Application of the technique also indicated the improved suitability of 2D-FGM compared to 1D-FGM implants in improving the bending flexibility of implant-bone construct and increasing the levels of mechanical stimulus to healthy bone remodeling; additionally the 2D-FGM implant maintained similar levels of equivalent strain with the cement interface which resulted in comparable rates of cement damage accumulation.

Finally, the introduced methodology could be used to investigate additional effects such as the change in implant length and surface structure and be modified to include crack propagation models to accurately assess the life of the fixation; it can also be extended to other orthopedic joint implants such as knee and shoulder implants and to dental implants as well.

https://doi.org/10.1155/2017/3069351

Disclosure

Note that an earlier version of this work was presented as an abstract in the 2016 Annual Technical Meeting of the Oklahoma Academy of Science.

Conflicts of Interest

The authors declare that there are no conflicts of interest regarding the publication of this paper.

Acknowledgments

The first author would like to express his gratitude to the office of research and grants at the University of Central Oklahoma (UCO) for the financial support during this research.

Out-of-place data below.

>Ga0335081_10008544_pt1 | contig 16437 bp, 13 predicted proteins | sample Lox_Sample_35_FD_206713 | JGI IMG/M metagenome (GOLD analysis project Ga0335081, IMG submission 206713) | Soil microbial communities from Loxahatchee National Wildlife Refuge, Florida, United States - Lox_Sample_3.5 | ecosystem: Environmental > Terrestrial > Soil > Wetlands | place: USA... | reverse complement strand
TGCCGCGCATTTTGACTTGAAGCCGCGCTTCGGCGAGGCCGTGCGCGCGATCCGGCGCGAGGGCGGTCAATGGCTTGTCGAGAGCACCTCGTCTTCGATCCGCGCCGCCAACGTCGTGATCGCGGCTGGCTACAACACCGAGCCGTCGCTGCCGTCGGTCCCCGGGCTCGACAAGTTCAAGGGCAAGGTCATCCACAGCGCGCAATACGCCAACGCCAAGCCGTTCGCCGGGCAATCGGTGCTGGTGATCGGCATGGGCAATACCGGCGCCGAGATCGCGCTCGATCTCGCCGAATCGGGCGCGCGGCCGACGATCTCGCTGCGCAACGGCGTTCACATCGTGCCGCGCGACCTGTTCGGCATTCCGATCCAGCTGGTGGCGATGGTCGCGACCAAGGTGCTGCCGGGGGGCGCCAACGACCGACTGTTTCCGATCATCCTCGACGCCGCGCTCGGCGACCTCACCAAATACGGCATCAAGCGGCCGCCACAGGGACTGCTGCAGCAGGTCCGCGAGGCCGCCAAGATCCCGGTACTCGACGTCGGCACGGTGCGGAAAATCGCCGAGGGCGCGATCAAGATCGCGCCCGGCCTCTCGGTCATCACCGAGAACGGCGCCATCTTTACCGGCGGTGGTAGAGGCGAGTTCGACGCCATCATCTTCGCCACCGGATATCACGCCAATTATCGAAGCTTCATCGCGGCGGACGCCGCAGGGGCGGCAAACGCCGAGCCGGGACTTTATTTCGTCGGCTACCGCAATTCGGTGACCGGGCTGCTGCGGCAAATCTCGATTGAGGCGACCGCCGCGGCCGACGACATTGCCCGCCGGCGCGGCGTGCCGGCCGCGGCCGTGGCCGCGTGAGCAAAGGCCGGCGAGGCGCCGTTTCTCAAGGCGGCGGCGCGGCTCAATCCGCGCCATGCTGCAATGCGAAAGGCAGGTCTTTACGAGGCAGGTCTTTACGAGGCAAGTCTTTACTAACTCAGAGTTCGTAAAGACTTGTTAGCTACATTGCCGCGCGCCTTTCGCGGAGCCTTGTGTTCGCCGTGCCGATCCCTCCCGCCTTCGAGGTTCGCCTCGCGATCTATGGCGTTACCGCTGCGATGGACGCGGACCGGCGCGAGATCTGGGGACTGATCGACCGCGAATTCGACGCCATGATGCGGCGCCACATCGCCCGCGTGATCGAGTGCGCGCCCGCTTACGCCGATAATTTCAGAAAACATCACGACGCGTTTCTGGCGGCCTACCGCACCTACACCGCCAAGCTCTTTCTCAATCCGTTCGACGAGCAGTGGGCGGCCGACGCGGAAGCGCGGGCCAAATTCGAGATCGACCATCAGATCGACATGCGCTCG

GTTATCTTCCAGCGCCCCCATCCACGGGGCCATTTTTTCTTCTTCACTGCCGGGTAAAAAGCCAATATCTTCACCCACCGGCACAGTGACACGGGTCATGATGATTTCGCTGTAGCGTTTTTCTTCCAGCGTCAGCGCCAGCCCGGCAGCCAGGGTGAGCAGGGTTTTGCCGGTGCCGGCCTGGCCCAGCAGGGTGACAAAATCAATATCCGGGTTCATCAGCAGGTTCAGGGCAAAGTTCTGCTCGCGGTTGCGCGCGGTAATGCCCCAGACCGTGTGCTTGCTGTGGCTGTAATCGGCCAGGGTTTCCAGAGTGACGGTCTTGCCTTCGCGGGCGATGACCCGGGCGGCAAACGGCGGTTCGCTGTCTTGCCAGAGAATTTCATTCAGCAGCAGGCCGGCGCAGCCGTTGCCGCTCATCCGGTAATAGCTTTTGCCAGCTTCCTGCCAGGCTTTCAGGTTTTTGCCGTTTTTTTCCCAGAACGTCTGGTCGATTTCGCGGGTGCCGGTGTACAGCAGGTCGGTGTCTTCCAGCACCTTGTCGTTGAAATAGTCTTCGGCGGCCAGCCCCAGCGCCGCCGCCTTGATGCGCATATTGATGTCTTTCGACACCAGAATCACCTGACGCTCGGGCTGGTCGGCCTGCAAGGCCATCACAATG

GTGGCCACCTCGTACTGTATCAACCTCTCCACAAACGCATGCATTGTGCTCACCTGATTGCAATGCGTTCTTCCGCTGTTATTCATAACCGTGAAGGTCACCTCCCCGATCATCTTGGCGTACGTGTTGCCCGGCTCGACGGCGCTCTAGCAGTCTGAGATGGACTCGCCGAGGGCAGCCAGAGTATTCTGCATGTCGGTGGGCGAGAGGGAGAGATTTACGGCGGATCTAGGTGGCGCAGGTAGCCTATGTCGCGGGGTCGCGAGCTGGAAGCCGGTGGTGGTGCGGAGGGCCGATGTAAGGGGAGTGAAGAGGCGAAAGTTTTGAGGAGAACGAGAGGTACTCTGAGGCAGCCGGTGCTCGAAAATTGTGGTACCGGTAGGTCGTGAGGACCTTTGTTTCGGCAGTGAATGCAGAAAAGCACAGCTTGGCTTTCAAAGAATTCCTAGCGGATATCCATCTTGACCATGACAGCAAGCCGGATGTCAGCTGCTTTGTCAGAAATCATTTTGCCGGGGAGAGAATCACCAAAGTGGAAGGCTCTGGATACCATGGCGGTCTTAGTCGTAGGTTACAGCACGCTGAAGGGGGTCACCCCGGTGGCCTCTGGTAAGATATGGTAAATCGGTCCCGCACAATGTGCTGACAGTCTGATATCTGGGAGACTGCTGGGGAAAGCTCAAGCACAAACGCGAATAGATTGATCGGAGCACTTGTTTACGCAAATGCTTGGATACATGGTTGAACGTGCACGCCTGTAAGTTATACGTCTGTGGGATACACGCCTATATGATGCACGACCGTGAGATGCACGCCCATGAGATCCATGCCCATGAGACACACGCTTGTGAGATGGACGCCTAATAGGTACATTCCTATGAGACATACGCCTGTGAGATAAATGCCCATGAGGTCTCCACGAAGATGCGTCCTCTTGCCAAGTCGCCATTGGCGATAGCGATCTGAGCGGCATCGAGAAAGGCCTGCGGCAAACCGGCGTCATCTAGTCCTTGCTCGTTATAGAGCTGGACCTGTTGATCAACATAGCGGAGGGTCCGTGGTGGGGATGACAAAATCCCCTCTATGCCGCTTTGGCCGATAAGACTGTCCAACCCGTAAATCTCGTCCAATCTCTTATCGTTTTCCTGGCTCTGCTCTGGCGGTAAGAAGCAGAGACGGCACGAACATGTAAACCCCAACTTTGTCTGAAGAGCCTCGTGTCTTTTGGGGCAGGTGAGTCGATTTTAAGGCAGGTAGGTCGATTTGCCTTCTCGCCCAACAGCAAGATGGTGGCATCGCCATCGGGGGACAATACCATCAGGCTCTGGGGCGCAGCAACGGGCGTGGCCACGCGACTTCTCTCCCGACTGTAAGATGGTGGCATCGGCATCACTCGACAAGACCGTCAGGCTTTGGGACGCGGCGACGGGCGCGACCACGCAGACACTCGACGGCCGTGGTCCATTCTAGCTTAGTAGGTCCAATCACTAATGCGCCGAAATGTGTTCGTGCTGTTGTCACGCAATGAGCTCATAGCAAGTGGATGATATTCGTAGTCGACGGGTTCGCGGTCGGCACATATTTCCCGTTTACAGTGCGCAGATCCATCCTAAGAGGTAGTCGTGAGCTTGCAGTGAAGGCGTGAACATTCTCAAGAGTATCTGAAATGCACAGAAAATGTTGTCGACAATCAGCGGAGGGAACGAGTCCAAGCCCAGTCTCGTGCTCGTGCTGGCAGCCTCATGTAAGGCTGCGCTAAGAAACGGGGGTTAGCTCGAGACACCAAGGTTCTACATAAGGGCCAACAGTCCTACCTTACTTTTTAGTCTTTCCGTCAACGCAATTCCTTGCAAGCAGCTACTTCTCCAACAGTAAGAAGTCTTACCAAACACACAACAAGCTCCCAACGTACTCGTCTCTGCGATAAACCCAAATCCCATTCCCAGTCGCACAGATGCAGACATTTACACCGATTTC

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Abdellah Ait Moussa and Rohan Yadav

Department of Engineering and Physics, University of Central Oklahoma, Edmond, OK 73034, USA

Correspondence should be addressed to Abdellah Ait Moussa; aaitmoussa@uco.edu

Received 14 October 2016; Revised 9 January 2017; Accepted 22 May 2017; Published 21 June 2017

Academic Editor: Norio Iriguchi

Caption: Figure 1: (a) The lengthwise slices were equidistant; the most distal slice was kept intact while the rest were sliced crosswise in a nearly equidistant manner. The crosswise width was computed based on the radius of the smallest cross-sectional area of the lengthwise slice; the crosswise slicing process began at the centroid of the smallest cross-section and symmetrically outward. Even number of crosswise slices were used. (b) Slicing flow chart.